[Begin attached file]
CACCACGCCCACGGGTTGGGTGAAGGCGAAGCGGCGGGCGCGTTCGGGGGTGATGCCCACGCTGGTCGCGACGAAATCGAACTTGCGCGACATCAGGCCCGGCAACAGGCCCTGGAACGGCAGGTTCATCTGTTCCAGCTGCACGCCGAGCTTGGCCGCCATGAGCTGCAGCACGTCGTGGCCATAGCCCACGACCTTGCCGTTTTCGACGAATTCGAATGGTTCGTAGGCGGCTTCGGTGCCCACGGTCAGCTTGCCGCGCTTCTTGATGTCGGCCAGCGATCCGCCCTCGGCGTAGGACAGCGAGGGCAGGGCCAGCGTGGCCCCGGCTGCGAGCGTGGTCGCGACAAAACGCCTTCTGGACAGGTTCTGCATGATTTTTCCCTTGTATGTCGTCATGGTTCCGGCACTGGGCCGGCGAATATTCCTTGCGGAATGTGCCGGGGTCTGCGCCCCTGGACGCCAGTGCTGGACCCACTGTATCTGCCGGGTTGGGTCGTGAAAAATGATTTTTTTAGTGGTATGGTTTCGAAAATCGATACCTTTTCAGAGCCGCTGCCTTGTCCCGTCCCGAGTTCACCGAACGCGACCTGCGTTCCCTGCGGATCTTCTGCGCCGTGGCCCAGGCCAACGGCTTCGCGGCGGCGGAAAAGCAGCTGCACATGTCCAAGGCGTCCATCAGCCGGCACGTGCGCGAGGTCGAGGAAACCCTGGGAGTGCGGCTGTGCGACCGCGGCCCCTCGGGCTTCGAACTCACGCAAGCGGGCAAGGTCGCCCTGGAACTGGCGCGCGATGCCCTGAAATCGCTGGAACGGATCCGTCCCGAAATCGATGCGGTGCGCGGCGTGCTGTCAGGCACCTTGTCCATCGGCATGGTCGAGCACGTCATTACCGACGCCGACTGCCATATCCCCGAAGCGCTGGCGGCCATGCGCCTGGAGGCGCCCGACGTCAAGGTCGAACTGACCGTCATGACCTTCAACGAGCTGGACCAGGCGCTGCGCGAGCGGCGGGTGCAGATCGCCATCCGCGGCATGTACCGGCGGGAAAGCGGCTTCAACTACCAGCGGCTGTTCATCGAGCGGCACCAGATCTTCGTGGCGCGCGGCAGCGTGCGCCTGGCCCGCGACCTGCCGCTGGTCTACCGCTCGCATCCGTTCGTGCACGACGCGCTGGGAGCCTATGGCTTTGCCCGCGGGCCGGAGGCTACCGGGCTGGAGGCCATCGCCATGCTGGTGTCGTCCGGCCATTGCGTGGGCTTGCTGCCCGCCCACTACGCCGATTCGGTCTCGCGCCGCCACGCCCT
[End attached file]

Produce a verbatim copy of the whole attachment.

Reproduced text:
CACCACGCCCACGGGTTGGGTGAAGGCGAAGCGGCGGGCGCGTTCGGGGGTGATGCCCACGCTGGTCGCGACGAAATCGAACTTGCGCGACATCAGGCCCGGCAACAGGCCCTGGAACGGCAGGTTCATCTGTTCCAGCTGCACGCCGAGCTTGGCCGCCATGAGCTGCAGCACGTCGTGGCCATAGCCCACGACCTTGCCGTTTTCGACGAATTCGAATGGTTCGTAGGCGGCTTCGGTGCCCACGGTCAGCTTGCCGCGCTTCTTGATGTCGGCCAGCGATCCGCCCTCGGCGTAGGACAGCGAGGGCAGGGCCAGCGTGGCCCCGGCTGCGAGCGTGGTCGCGACAAAACGCCTTCTGGACAGGTTCTGCATGATTTTTCCCTTGTATGTCGTCATGGTTCCGGCACTGGGCCGGCGAATATTCCTTGCGGAATGTGCCGGGGTCTGCGCCCCTGGACGCCAGTGCTGGACCCACTGTATCTGCCGGGTTGGGTCGTGAAAAATGATTTTTTTAGTGGTATGGTTTCGAAAATCGATACCTTTTCAGAGCCGCTGCCTTGTCCCGTCCCGAGTTCACCGAACGCGACCTGCGTTCCCTGCGGATCTTCTGCGCCGTGGCCCAGGCCAACGGCTTCGCGGCGGCGGAAAAGCAGCTGCACATGTCCAAGGCGTCCATCAGCCGGCACGTGCGCGAGGTCGAGGAAACCCTGGGAGTGCGGCTGTGCGACCGCGGCCCCTCGGGCTTCGAACTCACGCAAGCGGGCAAGGTCGCCCTGGAACTGGCGCGCGATGCCCTGAAATCGCTGGAACGGATCCGTCCCGAAATCGATGCGGTGCGCGGCGTGCTGTCAGGCACCTTGTCCATCGGCATGGTCGAGCACGTCATTACCGACGCCGACTGCCATATCCCCGAAGCGCTGGCGGCCATGCGCCTGGAGGCGCCCGACGTCAAGGTCGAACTGACCGTCATGACCTTCAACGAGCTGGACCAGGCGCTGCGCGAGCGGCGGGTGCAGATCGCCATCCGCGGCATGTACCGGCGGGAAAGCGGCTTCAACTACCAGCGGCTGTTCATCGAGCGGCACCAGATCTTCGTGGCGCGCGGCAGCGTGCGCCTGGCCCGCGACCTGCCGCTGGTCTACCGCTCGCATCCGTTCGTGCACGACGCGCTGGGAGCCTATGGCTTTGCCCGCGGGCCGGAGGCTACCGGGCTGGAGGCCATCGCCATGCTGGTGTCGTCCGGCCATTGCGTGGGCTTGCTGCCCGCCCACTACGCCGATTCGGTCTCGCGCCGCCACGCCCT